By Laurie Hargrove, Guest Contributor
When reflecting upon school and community partnerships, I can see how my thinking has evolved. I once viewed community partnerships in a narrow lens or similar to a one-way street — only seeking support for many initiatives. However, I neglected the term partnership and its meaning completely — only Shallowly listening to family suggestions and concerns. Now, when thinking about community partnerships, I view it as a two-way street, with mutual goals and voice.
One may wonder, what triggered this evolution in my thinking and the answer is simple. The more I learned about community partnerships and family engagement the greater my appreciation for these partnerships grew! However, something clicked once I read “Artful Spaces/Safe Places: A Gallery Provokes Voices that Interrogate Common Narratives of Latino Immigrant Children.” This article challenged my thinking, personal values, and beliefs. It showed the true power behind partnerships and the depth behind those relationships.
However, what stood out most was the value placed on immigrant voices. In the article, the authors analyze student artwork in a local church/community. The purpose of this work is to uplift the voices that are often silenced.
“During the summer program, the children participated in a curricular activity called ‘hanging journals.’ Here they were asked to think about their lives and to remember important events. Next, they thought of a way to represent this event by forming clay objects.”(Bixler Borgman and Penalva, 2019, p. 10)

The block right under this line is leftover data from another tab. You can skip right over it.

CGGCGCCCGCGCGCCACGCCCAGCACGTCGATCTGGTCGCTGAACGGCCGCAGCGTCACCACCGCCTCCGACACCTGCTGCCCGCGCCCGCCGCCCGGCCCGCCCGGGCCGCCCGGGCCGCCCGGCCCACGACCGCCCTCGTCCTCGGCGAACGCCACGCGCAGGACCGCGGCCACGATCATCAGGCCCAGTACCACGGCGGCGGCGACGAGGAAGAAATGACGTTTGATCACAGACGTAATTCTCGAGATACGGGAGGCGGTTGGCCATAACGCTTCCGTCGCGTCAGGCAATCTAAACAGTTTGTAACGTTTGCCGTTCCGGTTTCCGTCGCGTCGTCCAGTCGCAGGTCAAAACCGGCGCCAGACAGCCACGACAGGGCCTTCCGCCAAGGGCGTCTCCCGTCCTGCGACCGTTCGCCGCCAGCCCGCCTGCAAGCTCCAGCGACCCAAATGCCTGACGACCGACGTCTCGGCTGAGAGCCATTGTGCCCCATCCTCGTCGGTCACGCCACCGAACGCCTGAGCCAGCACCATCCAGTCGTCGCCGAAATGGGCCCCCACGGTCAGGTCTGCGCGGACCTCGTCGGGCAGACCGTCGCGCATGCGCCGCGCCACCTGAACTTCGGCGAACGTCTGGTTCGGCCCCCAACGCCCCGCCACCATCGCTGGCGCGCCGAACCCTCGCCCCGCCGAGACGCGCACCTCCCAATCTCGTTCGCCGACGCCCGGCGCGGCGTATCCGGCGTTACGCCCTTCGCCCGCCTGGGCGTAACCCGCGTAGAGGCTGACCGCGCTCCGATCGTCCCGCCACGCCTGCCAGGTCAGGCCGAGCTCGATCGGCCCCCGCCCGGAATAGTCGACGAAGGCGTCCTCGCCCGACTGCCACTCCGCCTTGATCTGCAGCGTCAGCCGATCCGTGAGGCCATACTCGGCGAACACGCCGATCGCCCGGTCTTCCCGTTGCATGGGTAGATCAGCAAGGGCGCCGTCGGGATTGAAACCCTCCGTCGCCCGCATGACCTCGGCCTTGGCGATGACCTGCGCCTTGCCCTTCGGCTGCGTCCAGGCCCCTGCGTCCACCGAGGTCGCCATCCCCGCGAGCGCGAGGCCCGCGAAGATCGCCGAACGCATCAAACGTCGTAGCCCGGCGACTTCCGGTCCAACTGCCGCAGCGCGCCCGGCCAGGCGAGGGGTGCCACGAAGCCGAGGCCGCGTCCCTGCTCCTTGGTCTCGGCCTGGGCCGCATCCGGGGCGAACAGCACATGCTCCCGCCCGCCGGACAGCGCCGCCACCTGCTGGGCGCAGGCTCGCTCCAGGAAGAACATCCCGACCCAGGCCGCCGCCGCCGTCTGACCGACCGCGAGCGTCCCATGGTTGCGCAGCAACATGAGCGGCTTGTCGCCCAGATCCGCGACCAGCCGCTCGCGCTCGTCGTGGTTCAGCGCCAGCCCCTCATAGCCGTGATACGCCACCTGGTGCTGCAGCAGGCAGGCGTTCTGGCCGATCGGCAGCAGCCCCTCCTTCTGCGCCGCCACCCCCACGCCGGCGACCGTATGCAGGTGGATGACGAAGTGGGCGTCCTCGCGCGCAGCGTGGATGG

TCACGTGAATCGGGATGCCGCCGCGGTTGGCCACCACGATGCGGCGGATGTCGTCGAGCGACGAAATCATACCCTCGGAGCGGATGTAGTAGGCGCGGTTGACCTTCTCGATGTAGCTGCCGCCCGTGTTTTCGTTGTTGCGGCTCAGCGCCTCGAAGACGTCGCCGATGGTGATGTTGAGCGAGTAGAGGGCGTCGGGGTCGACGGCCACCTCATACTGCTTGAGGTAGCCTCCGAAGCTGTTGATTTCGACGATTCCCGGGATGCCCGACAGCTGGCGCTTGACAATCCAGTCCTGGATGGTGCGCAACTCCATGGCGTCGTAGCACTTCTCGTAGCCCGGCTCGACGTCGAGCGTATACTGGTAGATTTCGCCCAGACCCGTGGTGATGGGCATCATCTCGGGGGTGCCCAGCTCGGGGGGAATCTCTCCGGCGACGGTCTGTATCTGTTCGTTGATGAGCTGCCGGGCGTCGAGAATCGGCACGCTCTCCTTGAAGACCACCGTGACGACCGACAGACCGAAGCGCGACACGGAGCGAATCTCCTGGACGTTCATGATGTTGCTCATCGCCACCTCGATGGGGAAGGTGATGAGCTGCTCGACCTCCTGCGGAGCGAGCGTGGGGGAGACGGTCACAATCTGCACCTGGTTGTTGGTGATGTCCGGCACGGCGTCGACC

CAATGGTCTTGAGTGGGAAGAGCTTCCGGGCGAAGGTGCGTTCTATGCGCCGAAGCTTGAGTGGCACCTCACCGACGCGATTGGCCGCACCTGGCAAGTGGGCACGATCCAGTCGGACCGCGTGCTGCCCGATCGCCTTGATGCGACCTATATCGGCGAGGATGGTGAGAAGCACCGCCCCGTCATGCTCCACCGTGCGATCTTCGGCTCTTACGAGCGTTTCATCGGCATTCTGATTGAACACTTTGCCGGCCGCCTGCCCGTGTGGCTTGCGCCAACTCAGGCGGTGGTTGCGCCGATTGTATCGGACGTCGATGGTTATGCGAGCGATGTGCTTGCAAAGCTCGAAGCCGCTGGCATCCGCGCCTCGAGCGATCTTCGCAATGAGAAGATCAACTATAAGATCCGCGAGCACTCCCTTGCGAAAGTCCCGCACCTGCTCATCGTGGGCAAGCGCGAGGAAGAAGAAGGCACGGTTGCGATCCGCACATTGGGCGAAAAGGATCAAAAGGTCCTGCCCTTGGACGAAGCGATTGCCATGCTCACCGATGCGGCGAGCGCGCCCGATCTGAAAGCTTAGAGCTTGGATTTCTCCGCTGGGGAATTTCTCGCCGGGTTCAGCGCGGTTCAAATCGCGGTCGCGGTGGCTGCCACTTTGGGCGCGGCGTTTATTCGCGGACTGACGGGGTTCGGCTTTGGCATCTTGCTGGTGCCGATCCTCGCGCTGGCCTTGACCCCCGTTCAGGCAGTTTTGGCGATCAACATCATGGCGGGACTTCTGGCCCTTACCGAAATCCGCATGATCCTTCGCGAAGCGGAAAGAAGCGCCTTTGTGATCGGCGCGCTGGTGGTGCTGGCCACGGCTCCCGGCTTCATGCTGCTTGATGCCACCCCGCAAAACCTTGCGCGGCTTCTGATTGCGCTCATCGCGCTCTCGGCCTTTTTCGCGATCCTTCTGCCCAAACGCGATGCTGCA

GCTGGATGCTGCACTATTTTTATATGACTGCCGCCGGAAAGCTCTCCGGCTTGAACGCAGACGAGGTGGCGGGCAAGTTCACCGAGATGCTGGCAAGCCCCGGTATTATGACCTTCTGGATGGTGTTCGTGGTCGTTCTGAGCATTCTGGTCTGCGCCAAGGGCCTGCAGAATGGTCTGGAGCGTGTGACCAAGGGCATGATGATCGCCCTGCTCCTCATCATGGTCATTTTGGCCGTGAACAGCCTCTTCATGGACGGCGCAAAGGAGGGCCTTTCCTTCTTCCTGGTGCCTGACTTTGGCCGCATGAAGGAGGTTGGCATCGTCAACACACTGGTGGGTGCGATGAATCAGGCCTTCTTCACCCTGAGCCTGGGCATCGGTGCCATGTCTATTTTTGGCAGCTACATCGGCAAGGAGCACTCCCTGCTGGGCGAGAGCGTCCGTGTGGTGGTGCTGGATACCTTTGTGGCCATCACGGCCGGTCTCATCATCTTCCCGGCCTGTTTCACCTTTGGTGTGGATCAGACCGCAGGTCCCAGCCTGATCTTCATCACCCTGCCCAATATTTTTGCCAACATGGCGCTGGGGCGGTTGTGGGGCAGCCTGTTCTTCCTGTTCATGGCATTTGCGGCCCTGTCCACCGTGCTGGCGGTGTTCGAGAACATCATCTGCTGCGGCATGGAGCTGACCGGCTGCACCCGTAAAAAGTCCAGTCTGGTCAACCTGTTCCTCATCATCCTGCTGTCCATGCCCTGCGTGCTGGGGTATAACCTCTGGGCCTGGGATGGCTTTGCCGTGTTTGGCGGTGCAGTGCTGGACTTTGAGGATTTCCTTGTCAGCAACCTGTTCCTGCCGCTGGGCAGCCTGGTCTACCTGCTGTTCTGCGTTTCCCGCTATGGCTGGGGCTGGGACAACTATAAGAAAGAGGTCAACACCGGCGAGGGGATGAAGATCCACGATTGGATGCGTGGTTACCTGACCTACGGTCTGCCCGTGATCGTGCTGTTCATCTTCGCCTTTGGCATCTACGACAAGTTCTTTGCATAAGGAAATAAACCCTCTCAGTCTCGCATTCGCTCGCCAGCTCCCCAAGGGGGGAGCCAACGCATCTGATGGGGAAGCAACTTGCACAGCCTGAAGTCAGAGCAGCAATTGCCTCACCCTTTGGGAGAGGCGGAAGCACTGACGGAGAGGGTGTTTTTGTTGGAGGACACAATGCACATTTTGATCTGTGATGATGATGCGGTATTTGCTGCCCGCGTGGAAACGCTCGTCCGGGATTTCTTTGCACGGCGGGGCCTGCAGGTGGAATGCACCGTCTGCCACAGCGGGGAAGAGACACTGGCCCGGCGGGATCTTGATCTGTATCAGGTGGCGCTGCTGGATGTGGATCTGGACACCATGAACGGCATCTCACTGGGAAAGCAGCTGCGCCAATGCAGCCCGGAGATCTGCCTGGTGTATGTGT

Now, creating artwork may seem dense to some, but this allows students to reflect upon their story and share it!
As a teacher, respecting student’s voice and building relationships are my niche. It is the one thing that drives me every day and I’m always looking for ways to foster relationships with my students. “It is not only critical that students have opportunities to create these narratives, but that they have time to reflect on and dialogue with others about these stories.” (Bixler Borgman and Penalva, 2019, p. 17)
The incorporation of art, symbolism, and the personal narrative has so many benefits to educators and students. First, students can express their ideas without the constraints of finding the right word or following the many grammatical rules. It allows them to share some of the most intimate details of their lives and those they love. As an educator, it allows you to connect deeply and bond with your students, which is far more meaningful than any tool or strategy. Furthermore, this article challenged me to think about in what ways can I incorporate art into my lessons, to uplift the student’s voice.
Laurie Hargrove is an Educational Leadership Master of Arts student in the IU School of Education at IUPUI.